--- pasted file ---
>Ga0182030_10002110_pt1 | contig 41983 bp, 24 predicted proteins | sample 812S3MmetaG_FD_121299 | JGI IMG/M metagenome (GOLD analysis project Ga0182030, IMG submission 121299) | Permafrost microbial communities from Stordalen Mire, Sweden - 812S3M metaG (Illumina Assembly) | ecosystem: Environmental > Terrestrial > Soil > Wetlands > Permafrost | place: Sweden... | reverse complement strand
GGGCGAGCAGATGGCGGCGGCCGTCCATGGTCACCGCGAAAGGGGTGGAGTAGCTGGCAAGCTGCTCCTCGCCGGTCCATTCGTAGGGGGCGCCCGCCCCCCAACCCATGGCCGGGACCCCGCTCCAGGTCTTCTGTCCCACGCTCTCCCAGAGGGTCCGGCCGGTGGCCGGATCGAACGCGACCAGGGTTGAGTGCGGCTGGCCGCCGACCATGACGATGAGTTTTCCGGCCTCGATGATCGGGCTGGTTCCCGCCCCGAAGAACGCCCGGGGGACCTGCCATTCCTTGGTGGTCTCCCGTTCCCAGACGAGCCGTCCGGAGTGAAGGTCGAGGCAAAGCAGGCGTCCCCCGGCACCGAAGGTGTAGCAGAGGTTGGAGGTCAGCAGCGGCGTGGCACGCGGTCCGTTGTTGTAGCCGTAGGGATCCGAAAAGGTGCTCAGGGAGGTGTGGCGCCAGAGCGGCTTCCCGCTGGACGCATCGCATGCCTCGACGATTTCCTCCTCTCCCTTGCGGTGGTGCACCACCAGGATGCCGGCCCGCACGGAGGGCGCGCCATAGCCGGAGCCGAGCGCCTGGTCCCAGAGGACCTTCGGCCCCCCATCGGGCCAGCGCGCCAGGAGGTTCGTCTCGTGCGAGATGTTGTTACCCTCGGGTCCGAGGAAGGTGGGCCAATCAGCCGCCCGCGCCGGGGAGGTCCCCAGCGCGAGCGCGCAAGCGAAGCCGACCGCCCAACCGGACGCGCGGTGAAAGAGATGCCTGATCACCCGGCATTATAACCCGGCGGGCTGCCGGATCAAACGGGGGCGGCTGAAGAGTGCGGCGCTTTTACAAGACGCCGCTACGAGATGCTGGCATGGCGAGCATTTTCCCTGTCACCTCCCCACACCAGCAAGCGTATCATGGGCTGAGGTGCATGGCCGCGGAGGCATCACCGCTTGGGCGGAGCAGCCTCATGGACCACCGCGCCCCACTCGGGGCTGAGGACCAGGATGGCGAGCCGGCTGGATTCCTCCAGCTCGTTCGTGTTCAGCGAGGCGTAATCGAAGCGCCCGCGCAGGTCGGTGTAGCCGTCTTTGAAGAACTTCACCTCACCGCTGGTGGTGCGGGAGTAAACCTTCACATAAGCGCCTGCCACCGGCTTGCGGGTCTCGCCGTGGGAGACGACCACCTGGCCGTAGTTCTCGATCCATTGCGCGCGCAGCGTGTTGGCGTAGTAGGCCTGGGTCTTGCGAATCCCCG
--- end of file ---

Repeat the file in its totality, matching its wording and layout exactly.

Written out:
>Ga0182030_10002110_pt1 | contig 41983 bp, 24 predicted proteins | sample 812S3MmetaG_FD_121299 | JGI IMG/M metagenome (GOLD analysis project Ga0182030, IMG submission 121299) | Permafrost microbial communities from Stordalen Mire, Sweden - 812S3M metaG (Illumina Assembly) | ecosystem: Environmental > Terrestrial > Soil > Wetlands > Permafrost | place: Sweden... | reverse complement strand
GGGCGAGCAGATGGCGGCGGCCGTCCATGGTCACCGCGAAAGGGGTGGAGTAGCTGGCAAGCTGCTCCTCGCCGGTCCATTCGTAGGGGGCGCCCGCCCCCCAACCCATGGCCGGGACCCCGCTCCAGGTCTTCTGTCCCACGCTCTCCCAGAGGGTCCGGCCGGTGGCCGGATCGAACGCGACCAGGGTTGAGTGCGGCTGGCCGCCGACCATGACGATGAGTTTTCCGGCCTCGATGATCGGGCTGGTTCCCGCCCCGAAGAACGCCCGGGGGACCTGCCATTCCTTGGTGGTCTCCCGTTCCCAGACGAGCCGTCCGGAGTGAAGGTCGAGGCAAAGCAGGCGTCCCCCGGCACCGAAGGTGTAGCAGAGGTTGGAGGTCAGCAGCGGCGTGGCACGCGGTCCGTTGTTGTAGCCGTAGGGATCCGAAAAGGTGCTCAGGGAGGTGTGGCGCCAGAGCGGCTTCCCGCTGGACGCATCGCATGCCTCGACGATTTCCTCCTCTCCCTTGCGGTGGTGCACCACCAGGATGCCGGCCCGCACGGAGGGCGCGCCATAGCCGGAGCCGAGCGCCTGGTCCCAGAGGACCTTCGGCCCCCCATCGGGCCAGCGCGCCAGGAGGTTCGTCTCGTGCGAGATGTTGTTACCCTCGGGTCCGAGGAAGGTGGGCCAATCAGCCGCCCGCGCCGGGGAGGTCCCCAGCGCGAGCGCGCAAGCGAAGCCGACCGCCCAACCGGACGCGCGGTGAAAGAGATGCCTGATCACCCGGCATTATAACCCGGCGGGCTGCCGGATCAAACGGGGGCGGCTGAAGAGTGCGGCGCTTTTACAAGACGCCGCTACGAGATGCTGGCATGGCGAGCATTTTCCCTGTCACCTCCCCACACCAGCAAGCGTATCATGGGCTGAGGTGCATGGCCGCGGAGGCATCACCGCTTGGGCGGAGCAGCCTCATGGACCACCGCGCCCCACTCGGGGCTGAGGACCAGGATGGCGAGCCGGCTGGATTCCTCCAGCTCGTTCGTGTTCAGCGAGGCGTAATCGAAGCGCCCGCGCAGGTCGGTGTAGCCGTCTTTGAAGAACTTCACCTCACCGCTGGTGGTGCGGGAGTAAACCTTCACATAAGCGCCTGCCACCGGCTTGCGGGTCTCGCCGTGGGAGACGACCACCTGGCCGTAGTTCTCGATCCATTGCGCGCGCAGCGTGTTGGCGTAGTAGGCCTGGGTCTTGCGAATCCCCG